Big Name Kids' Books
ARIEL Books is a small book packager (five full-time employes), located in New York's SoHo, but they have Large Ideas. Like commissioning best-selling adult authors to try their hand at writing children's books for the first time. Spectacle by Ann Beattie and Malachey by William F. Buckley Jr. are the two titles kicking off the new Goblin Tales series due in October -- on Halloween, to be exact.
''We had three guidelines,'' says Ariel's Tom Derwent. ''There had to be a child protagonist, an encounter with the supernatural, and there had to be a positive change as a result. For the supernatural part, it didn't matter whether it was a zombie or a werewolf or just a walk through a haunted house.'' In Beattie's novel a young heroine finds a pair of unusual eyeglasses; Buckley's plot is set at a boys' prep school where a computer hides a weird being.
Workman is Ariel's co-publisher for this intriguing venture, and they've been involved with it since its inception a little over a year ago. Though best known for their successful and energetically promoted trade paper originals, they'll be doing the Goblin Tales books in cloth. And both Ariel's Tom Derwent and Workman editor Sally Kovalchick stress president Peter Workman's enthusiasm for the project. ''Peter is very open to new ideas,'' says Derwent, going on to praise Buckley and Beattie for the same innovative spirit.
''We sent off letters to 45 authors we really admire,'' explains Ariel co-founder Derwent. Among those who said no, thank you, were John Irving, Joan Didion, James Michener and Peter Benchley, although Derwent notes that quite a few seemed to like the idea in principle. ''But they realized that when you sit down to write a kids' book, it's not as easy as it sounds.'' Still, there's now a second pair of Goblin Tales in the works; negotiations are underway with Tom McGuane and playwright David Mamet.
Derwent and partner Armand Eisen started Ariel in 1975, straight out of college. The advance paid for their initial joint venture, an anthology called The Book of Fantasy published by Ballantine in '77, furnished capital for Ariel's next projects. These were a series of re-visualized children's classics, such as The Wind in the Willows, Heidi, The Velveteen Rabbit, and others done by young illustrators like Michael Hague and Michelle Wiggin, and then sold to houses like Knopf, Holt and Bantam.
In '79, Ariel faced the choice of whether or not ''to borrow a couple of million dollars and start our own house,'' Derwent recalls. But he and Eisen decided instead to build on their growing reputation as packagers and spotters of new artistic talent. Thus, what makes the Goblin Tales series so special, aside from the names of the illustrious authors participating, is the fact that they will all be illustrated throughout with full-color paintings by new artists. In the first set, Winslow Pels has been paired with Beattie and John Gurney with Buckley. New Chapters on I Street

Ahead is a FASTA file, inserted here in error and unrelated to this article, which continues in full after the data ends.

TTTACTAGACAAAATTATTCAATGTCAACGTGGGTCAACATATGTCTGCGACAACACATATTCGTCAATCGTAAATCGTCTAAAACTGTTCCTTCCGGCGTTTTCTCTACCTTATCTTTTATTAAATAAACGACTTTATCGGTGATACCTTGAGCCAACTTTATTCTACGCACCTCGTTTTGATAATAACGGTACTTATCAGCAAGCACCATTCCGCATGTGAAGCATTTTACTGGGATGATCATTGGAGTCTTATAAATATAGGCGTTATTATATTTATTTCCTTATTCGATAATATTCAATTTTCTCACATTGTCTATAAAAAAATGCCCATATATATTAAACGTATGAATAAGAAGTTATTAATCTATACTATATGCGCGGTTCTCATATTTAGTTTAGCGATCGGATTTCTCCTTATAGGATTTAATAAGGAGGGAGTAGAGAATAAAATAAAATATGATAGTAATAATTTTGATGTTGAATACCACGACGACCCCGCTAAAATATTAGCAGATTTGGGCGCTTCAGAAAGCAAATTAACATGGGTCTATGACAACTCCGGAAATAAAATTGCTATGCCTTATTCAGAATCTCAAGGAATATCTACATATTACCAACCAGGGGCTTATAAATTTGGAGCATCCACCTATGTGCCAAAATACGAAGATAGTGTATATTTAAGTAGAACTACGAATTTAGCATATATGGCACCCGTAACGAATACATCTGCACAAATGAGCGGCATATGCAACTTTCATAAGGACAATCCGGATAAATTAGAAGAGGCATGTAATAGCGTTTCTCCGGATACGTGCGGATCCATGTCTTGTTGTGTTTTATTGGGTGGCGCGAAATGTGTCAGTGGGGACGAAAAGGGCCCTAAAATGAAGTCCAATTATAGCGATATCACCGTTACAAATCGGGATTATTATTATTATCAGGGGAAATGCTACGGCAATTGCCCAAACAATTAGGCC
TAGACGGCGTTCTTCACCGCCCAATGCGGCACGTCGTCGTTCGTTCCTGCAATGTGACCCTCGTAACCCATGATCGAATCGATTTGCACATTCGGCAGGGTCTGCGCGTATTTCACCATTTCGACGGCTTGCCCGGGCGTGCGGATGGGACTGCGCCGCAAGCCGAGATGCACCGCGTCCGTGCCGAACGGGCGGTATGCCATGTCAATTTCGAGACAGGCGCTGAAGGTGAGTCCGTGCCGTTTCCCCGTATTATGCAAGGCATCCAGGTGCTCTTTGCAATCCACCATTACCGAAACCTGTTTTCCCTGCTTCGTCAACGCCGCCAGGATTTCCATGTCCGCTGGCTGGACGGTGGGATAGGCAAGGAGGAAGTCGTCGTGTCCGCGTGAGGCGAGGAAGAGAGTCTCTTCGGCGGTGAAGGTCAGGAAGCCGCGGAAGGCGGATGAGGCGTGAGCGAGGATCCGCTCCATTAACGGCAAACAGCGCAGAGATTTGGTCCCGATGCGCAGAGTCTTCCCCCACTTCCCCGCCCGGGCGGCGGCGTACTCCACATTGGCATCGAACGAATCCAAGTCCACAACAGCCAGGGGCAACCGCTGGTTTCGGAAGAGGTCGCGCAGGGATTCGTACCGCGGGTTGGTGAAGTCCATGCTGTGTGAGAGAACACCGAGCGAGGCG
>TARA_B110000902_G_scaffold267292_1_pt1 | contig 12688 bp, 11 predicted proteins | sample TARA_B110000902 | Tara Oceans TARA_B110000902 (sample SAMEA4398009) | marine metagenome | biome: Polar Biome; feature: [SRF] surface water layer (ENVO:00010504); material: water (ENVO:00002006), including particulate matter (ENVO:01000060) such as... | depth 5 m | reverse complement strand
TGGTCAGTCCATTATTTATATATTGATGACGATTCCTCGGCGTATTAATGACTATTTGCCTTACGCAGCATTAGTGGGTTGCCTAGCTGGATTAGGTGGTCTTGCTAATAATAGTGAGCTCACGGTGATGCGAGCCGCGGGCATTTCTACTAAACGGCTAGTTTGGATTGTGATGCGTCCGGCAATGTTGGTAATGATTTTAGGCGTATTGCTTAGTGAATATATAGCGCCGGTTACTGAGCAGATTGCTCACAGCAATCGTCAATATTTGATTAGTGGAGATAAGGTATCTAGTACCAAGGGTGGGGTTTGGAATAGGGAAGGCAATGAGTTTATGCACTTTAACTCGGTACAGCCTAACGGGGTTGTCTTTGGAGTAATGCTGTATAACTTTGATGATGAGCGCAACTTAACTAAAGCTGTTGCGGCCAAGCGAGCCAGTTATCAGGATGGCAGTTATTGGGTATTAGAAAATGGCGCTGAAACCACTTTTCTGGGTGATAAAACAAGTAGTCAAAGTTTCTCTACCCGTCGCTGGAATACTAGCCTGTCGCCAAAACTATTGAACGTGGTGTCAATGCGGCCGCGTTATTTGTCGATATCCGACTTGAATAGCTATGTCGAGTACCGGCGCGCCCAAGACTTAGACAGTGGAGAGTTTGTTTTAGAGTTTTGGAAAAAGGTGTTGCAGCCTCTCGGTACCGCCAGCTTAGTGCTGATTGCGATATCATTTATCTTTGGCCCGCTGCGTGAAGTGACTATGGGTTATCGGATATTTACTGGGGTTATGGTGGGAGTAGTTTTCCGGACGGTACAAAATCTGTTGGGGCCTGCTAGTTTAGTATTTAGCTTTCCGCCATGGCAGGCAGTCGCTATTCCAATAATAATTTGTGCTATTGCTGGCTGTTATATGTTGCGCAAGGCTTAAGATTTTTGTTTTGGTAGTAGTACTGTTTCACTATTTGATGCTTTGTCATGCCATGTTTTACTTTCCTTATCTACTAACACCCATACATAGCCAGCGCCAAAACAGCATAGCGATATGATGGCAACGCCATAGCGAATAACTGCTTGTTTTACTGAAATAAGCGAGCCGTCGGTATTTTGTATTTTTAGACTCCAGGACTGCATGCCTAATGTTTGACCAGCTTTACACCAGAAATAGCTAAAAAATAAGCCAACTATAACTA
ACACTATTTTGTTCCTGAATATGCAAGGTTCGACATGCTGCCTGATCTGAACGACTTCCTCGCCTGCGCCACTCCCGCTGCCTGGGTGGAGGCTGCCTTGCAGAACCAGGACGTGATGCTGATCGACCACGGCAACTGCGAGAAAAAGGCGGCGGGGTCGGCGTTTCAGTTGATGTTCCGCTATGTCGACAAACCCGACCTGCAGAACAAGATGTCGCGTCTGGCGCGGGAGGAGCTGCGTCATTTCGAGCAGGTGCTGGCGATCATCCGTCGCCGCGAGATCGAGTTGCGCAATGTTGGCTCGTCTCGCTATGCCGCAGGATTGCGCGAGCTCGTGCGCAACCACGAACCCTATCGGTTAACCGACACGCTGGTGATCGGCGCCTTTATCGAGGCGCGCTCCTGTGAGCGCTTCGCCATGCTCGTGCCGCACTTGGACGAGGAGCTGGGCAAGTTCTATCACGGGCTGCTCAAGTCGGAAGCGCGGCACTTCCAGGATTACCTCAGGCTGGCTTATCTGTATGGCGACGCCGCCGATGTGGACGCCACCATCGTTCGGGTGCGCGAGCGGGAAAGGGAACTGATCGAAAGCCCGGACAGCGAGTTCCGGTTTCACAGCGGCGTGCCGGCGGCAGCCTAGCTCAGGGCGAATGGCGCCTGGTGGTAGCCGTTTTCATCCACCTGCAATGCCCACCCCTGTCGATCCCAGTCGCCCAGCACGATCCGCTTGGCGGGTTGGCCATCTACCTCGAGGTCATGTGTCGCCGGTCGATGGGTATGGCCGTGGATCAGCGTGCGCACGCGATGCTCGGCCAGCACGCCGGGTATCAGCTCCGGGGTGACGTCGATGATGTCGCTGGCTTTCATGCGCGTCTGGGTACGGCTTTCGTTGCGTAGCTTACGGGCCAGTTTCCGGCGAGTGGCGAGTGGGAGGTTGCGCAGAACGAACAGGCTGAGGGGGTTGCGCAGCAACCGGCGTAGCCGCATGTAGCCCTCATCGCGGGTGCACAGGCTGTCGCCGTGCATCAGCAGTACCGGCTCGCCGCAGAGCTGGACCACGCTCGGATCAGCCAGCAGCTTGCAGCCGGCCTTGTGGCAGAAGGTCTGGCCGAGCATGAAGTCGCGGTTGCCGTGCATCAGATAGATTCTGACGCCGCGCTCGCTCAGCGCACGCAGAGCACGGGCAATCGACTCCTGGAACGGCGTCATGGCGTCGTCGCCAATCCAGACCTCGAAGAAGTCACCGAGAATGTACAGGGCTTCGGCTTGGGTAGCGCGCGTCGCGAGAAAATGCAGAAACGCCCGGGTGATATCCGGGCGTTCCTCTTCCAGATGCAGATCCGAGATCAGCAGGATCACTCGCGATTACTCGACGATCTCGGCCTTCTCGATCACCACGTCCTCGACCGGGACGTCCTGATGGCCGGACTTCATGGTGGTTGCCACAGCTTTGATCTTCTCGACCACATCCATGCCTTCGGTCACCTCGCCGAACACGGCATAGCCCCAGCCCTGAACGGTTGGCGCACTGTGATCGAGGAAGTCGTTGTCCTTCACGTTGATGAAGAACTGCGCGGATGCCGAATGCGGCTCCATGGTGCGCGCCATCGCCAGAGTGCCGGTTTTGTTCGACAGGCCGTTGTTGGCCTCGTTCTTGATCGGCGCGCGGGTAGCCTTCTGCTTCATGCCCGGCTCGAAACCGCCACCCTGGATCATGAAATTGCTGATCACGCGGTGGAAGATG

A downtown literary bookstore'' is how Robin Diener describes the business she and her partner Terri Merz are opening September 3 at 1613 I Street on the ground floor of the Cafritz Building. With 15 years' experience in Washington bookselling between them (both are longtime employees of what's now known as Olsson's Books and Records), the two know they're bucking ''the conventional wisdom.'' But Diener is optimistic that the store, to be called Chapters, will fill a niche not occupied by Crown, Globe, Trover or any other nearby competitors.
''We'll be, I think, the 'inverse' of Sidney Kramer Books,'' Diener says. By that, she means that she and Merz intend to have only the most major titles in the areas Sidney Kramer specializes in, like economics or public policy. On the other hand, she plans to have large selections of gardening and cookbooks, along with fiction, poetry and belles lettres. Children's titles and volumes on childcare are other categories she will be stocking heavily, on the strength of her feeling that there are lots of professional women working in the area who have children late in life and have money to spend on books. Side Bets
Octogenarians are getting much attention in book publishing circles in this post-Helen Hooven Santmyer era. Just after Avon's release in paperback of Clyde Rice's A Heaven in the Eye, which won the 81-year-old author the 1984 Western States Book Award for Creative Nonfiction, comes this announcement from Miami Fountain of Chapel Hill's Algonquin Books: It seems they have a new author who's another three-barreled Helen -- 86-year-old Helen Hill Miller. A part-time Washington resident (she spends the rest of the year in Kitty Hawk, North Carolina), Miller has written Captains from Devon: The Great Elizabethan Seafarers Who Won the Oceans for England, an Algonquin fall release. Once Washington correspondent for the Economist, Miller took degrees from Bryn Mawr, Oxford and the University of Chicago in the '20s, and worked for a time in the New Deal bureaucracy . . .
Peter's at the top and Pooh's at the bottom -- that is, if one is looking at the list of the 10 all-time kids' best sellers in this country, recently compiled by The Book Publishing Annual, 1985 (R. R. Bowker). That familiar little Frederick Warne edition of Beatrix Potter's The Tale of Peter Rabbit towers up there at number one, while lower down in the ranks are such favorites as The Real Mother Goose (Rand McNally, #3), Pat the Bunny (Golden, #4) and Eric Carle's The Very Hungry Caterpillar (Philomel, #7). Dr. Seuss is the only author with two in the top 10: The Cat in the Hat (Random, #8) and Green Eggs and Ham (Random, #9).